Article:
Mae Doyle comes back to her hometown a cynical woman. Her brother Joe fears that his love, fish cannery worker Peggy, may wind up like Mae. Mae marries Jerry and has a baby; she is happy but restless, drawn to Jerry's friend Earl.
British hunter Thorndike vacationing in Bavaria has Hitler in his gun sight. He is captured, beaten, left for dead, and escapes back to London where he is hounded by German agents and aided by a young woman.
In Los Angeles, on the day of her birthday, the telephone operator Norah Larkin decides to celebrate dining alone at home, with the picture of her beloved fiancé, a soldier overseas, and reading his last letter to her. In the letter he tells her that he met an Army nurse stationed in Japan and plans to marry her. Norah, completely upset, accepts to blind date the Don Juan and photographer of calendar girls Harry Prebble. They go to the Blue Gardenia Club, and Norah drinks six strong cocktails Polynesian Pearl Divers and gets completely drunk. Harry takes her to his apartment and tries to force Norah to have sex, and she uses a poker to hit Harry on the head. On the next morning, she wakes-up in her apartment with her two roommates, but she can not remember what happened. When she reads the newspaper, she finds that Harry is dead and the police has her handkerchief, her high heels and her blue gardenia and is chasing the woman that killed the famous wolf Harry. When she reads in the ... Written by
Claudio Carvalho, Rio de Janeiro, Brazil
Perhaps unaware that his hands on the keyboard are visible in the mirror behind him, Nat 'King' Cole plays a strikingly different piano arrangement of "Blue Gardenia" than the one we are hearing. See more »
I didn't like Prebble when he was alive. But now that he's been murdered, that always makes a man so romantic.
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One thing this film has going for itself is atmosphere. Making it all seem relevant is the featured song, more than just a theme, an integral part of the movie, sung by the enchanting man with the melodious voice, Nat "King" Cole, who makes a much too brief appearance as the piano man in the club called The Blue Gardenia.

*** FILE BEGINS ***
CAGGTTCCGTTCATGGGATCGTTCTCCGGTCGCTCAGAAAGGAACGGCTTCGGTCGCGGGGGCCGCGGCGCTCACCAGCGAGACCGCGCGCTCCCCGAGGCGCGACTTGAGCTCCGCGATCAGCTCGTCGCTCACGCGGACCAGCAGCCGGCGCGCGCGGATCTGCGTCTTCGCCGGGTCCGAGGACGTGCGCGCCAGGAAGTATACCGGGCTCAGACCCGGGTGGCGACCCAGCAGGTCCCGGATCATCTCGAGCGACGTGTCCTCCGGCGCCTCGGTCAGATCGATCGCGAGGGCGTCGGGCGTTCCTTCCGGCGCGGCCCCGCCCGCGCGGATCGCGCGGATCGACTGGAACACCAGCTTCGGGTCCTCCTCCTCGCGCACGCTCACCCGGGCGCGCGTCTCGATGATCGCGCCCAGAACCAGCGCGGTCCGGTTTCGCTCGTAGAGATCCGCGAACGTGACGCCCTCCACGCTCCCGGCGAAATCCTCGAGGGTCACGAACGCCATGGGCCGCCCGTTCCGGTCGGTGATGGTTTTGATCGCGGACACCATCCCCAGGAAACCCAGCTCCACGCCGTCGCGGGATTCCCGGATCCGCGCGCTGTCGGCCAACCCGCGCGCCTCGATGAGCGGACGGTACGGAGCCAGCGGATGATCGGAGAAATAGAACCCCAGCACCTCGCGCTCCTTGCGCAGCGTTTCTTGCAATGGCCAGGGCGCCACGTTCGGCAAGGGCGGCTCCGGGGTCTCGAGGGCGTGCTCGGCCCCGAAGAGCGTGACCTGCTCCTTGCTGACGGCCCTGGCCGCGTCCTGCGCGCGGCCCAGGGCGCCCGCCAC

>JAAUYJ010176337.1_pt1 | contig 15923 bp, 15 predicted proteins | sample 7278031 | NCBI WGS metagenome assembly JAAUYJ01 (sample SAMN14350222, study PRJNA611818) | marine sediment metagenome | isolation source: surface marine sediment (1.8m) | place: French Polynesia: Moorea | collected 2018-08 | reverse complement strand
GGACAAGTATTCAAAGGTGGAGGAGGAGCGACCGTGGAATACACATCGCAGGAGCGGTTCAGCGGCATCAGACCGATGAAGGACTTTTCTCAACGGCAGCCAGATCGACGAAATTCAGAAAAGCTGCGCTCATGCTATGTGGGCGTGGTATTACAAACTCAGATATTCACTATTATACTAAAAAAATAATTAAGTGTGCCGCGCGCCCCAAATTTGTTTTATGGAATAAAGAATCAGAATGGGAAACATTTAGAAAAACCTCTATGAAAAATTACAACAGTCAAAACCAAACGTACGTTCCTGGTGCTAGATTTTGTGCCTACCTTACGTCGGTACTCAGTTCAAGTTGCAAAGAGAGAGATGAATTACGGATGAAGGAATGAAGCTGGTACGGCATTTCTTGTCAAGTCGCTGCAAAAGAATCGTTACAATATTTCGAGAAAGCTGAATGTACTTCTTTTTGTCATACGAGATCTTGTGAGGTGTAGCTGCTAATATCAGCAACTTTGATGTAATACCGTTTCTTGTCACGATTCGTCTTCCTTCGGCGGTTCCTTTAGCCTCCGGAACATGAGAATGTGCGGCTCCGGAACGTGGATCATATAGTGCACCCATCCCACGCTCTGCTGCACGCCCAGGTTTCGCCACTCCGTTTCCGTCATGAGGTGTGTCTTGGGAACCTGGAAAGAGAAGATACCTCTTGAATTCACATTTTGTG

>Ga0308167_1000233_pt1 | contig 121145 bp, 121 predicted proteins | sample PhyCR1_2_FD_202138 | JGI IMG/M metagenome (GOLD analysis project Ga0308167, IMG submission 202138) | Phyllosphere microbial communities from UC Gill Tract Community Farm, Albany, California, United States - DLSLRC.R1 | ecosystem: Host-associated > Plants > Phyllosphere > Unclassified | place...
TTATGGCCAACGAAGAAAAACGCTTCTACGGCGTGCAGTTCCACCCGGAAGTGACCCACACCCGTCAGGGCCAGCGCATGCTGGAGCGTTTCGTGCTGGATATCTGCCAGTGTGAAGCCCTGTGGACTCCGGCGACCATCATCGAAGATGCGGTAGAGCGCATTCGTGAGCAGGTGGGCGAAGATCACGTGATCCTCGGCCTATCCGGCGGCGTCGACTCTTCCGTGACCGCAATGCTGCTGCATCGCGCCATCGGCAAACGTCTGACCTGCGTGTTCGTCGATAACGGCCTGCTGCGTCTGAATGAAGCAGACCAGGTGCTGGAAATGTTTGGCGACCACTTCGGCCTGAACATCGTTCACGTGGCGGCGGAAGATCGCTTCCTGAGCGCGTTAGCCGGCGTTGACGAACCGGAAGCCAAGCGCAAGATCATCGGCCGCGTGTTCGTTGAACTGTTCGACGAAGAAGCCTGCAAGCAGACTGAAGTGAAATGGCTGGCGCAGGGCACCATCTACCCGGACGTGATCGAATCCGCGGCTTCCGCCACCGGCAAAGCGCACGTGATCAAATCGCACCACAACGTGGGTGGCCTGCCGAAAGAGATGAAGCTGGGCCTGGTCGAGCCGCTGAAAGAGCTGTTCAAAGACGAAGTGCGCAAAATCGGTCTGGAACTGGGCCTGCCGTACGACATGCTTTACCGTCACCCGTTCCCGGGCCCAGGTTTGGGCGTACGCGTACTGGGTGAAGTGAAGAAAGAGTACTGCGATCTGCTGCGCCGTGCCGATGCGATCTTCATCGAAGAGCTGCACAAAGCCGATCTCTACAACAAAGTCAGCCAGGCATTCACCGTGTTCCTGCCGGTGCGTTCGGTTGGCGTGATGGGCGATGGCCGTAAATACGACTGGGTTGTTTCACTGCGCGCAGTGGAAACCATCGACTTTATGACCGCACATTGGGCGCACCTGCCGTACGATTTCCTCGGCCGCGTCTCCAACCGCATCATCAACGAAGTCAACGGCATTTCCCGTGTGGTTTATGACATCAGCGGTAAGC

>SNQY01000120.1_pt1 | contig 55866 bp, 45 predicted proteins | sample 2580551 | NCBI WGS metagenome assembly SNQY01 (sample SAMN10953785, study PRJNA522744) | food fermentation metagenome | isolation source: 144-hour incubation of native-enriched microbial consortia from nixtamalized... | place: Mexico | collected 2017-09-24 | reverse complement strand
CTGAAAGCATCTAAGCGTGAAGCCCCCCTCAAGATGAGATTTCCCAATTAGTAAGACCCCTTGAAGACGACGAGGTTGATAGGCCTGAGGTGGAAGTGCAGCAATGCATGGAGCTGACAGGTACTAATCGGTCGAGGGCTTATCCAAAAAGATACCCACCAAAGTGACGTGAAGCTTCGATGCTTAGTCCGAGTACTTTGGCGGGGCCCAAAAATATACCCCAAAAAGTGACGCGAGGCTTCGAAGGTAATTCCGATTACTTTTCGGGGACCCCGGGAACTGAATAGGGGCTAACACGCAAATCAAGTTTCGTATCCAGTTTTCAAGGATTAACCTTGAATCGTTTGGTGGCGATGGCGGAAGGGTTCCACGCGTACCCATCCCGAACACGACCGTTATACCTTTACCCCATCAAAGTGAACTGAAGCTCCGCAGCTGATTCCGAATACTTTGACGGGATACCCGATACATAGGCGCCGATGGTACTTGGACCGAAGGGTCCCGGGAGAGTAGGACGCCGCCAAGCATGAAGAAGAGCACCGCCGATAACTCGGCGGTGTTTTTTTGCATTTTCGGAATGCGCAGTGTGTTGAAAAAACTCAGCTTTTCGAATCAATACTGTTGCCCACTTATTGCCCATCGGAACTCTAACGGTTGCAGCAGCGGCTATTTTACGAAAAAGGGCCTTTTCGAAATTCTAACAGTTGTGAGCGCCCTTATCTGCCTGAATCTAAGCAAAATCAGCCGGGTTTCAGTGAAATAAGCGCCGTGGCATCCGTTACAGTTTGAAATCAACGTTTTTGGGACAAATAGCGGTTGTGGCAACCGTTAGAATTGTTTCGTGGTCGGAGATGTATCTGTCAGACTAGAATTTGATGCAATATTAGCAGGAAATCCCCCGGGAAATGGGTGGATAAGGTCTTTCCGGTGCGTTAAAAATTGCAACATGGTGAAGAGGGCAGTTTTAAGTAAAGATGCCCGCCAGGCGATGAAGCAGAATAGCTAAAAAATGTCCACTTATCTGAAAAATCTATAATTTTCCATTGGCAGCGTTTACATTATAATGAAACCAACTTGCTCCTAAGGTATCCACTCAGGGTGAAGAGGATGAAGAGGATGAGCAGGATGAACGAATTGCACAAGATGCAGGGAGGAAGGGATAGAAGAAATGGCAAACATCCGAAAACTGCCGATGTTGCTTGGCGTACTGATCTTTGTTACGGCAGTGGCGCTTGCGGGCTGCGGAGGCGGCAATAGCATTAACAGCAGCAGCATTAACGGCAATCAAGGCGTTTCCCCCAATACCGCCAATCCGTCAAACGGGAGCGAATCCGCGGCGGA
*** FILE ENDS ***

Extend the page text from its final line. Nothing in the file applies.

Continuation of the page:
Besides the hypnotic melody, the interplay among the three room mates, Norah Larkin (Anne Baxter), Crystal Carpenter (Ann Sothern), and Sally Ellis (Jeff Donnell), represents the apex of this enjoyable Fritz Lang outing, not as dour as many of his films, wrapped in Sturm und Drang, tended to be. If "The Blue Gardenia" is to be classified at all, it would possibly be labeled lighter Noir.
Of the interplay between the room mates, Ann Sothern as Crystal with her biting wit and mock delivery, is the highlight. On the other hand, both Crystal and Jeff Donnell as Sally are sounding boards (sort of a Greek chorus) for troubled and tormented Anne Baxter as Norah.
In one of his final roles as a heavy, Raymond Burr as Harry Prebble shows the viewer what a versatile actor he could be. As womanizer, woman-hater Harry Prebble, he convincingly conveys to the audience the loathsome qualities of such a creature. Sex is power and domination, an ego enhancer, not pleasurable or loving in any way except to provide sweet loving lies to permit the conquest. Norah Larkin gives in to this sexual predator in a moment of weakness following the receipt of a Dear John letter from her sweetheart overseas. Prebble, true to form, proceeds to get Norah drunk at The Blue Gardenia as a prelude to seduction. In the process of attempting to woo her with words in his apartment, Prebble becomes more forceful when Norah revives long enough to realize Prebble's true intentions. When she awakes in the morning she finds Prebble dead. Norah has only a hazy recollection of a poker being swung and a mirror shattering. All else is blank.
Assigned to the investigation is Police Capt.Sam Haynes (George Reeves of TV "Superman" fame, showing all the earmarks of a great actor before being typecast on television), who seeks to wrap the case up quickly by apprehending the mystery lady who was seen with Prebble at The Blue Gardenia just before his death. A newspaper reporter, Casey Mayo (Richard Conte), sees a chance for a big story that might jump start his career as a journalist. The media begins to tout the mystery lady as the tantalizing "Blue Gardenia."
"The Blue Gardenia" has all the marks of a great murder mystery in the tradition of "Laura," written by the same person, Vera Caspary. But for some reason, lack of money, lack of time, Fritz Lang wraps the entire project up much too soon. The ending is so abrupt that it appears thrown together as if in the middle of a scene the director yells out, "Wrap it up," and leaves the set. Yet, that's the only major flaw in the film. Otherwise, watch and enjoy.
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